What Gamers Can Learn From Music Streamers on Twitch

One of my favourite non-gaming corners of Twitch to visit is the music section. From musicians showcasing their talents, to producers talking shop about the creative process, to DJ sets that give me something to listen to for extended sessions, there’s a lot of entertainment to be had here.

I also think there’s a lot that we as game streamers can learn from music streamers, even if we don’t have a musical bone in our bodies.

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Streaming to a younger audience and the greater discussion of how one’s work can impact the world

In Third Person at its core has always been a personal outlet. Taking my deep thoughts and feelings around video games and translating them into text, I didn’t really pay any mind to who was on the receiving end of my content. When I started making YouTube videos, I got a bit of a better idea of who that was. Based on their demographic data, the audience for videos was 99% male, ages 18-34. Regardless of what demographic gravitated towards my work, I always felt like the thoughts and feelings I wanted to share in the moment were more important than trying to appeal to an audience.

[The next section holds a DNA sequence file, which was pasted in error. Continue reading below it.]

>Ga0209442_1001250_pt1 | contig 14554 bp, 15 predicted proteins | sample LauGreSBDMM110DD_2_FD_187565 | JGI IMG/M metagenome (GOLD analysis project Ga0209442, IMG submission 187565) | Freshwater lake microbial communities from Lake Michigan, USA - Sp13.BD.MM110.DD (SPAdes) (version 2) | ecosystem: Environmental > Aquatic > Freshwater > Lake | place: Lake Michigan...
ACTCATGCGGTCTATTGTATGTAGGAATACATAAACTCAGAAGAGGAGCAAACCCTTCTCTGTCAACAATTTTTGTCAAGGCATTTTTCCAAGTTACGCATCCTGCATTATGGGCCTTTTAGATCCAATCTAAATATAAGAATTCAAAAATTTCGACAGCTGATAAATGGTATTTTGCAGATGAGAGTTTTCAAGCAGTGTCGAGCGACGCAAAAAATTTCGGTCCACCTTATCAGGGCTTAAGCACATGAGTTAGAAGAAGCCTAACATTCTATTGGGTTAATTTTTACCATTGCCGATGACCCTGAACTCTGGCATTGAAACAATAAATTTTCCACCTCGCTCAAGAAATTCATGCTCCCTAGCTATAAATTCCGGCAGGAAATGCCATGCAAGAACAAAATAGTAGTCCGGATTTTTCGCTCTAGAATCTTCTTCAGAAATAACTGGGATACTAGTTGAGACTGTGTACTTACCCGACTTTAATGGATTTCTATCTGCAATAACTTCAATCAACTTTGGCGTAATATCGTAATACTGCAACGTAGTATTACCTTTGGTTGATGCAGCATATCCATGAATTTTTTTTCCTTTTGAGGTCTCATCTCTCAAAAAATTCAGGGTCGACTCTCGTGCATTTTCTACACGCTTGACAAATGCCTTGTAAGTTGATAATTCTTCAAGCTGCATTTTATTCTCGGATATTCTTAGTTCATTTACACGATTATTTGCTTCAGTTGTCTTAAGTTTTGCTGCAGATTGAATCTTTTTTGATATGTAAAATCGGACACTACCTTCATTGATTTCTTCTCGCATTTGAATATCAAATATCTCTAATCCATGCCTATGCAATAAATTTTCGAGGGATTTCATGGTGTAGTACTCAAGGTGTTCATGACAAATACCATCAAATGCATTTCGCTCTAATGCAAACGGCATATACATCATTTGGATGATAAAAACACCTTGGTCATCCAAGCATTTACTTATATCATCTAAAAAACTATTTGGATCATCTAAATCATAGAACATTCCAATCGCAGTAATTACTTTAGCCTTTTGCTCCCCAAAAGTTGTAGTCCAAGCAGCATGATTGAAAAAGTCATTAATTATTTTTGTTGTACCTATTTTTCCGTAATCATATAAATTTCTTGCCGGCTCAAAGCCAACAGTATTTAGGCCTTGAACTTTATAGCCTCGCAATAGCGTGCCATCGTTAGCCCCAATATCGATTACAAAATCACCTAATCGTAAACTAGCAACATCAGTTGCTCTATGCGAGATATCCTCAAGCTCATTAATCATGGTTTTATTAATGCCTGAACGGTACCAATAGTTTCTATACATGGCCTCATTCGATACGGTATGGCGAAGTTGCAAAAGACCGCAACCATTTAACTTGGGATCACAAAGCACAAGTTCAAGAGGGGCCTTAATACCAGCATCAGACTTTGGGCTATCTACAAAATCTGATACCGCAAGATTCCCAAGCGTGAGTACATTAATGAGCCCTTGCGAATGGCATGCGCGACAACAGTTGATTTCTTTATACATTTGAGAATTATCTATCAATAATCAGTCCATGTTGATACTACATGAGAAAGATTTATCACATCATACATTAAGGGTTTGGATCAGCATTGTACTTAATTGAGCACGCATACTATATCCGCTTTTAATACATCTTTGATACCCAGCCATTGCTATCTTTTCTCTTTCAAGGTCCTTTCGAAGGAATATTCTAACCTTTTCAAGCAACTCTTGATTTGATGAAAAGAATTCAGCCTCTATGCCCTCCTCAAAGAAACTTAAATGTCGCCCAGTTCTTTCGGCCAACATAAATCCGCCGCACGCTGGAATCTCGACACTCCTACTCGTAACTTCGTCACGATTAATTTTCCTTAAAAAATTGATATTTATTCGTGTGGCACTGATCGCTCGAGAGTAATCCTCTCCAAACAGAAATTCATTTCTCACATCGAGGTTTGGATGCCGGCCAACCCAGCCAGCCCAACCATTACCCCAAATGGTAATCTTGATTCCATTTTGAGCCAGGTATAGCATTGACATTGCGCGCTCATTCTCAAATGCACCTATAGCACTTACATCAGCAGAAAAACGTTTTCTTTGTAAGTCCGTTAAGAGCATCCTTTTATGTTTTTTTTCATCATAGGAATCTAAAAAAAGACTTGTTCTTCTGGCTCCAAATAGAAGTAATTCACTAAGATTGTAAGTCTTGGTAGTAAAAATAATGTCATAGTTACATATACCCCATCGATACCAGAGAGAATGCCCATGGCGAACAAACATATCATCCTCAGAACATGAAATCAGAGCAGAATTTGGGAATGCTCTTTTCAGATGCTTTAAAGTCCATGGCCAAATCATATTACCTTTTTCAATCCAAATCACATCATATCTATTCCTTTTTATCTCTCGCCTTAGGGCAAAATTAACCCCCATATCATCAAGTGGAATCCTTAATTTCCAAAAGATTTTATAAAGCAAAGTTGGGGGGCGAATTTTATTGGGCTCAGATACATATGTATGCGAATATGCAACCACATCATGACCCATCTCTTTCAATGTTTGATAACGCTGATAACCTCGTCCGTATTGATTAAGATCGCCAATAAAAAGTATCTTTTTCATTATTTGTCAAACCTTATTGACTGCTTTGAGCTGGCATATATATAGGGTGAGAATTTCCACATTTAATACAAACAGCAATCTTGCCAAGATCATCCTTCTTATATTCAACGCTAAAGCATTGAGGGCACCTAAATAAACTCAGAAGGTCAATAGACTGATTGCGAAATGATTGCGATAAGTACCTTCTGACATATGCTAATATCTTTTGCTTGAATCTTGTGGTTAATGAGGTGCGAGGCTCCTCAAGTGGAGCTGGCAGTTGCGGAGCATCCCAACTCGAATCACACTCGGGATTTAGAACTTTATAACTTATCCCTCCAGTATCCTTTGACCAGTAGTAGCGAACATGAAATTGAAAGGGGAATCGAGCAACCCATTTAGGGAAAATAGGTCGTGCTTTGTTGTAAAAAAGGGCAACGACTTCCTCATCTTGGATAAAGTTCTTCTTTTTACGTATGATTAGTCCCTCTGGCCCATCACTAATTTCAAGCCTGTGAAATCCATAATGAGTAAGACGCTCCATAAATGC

Things are a little different on Twitch. While I’m pretty sure the vast majority of my followers are male, I’ve chatted with a number of viewers who have identified themselves as being high school or elementary school students. It has caused me to think more about those on the receiving end and the impact I was making on the world.

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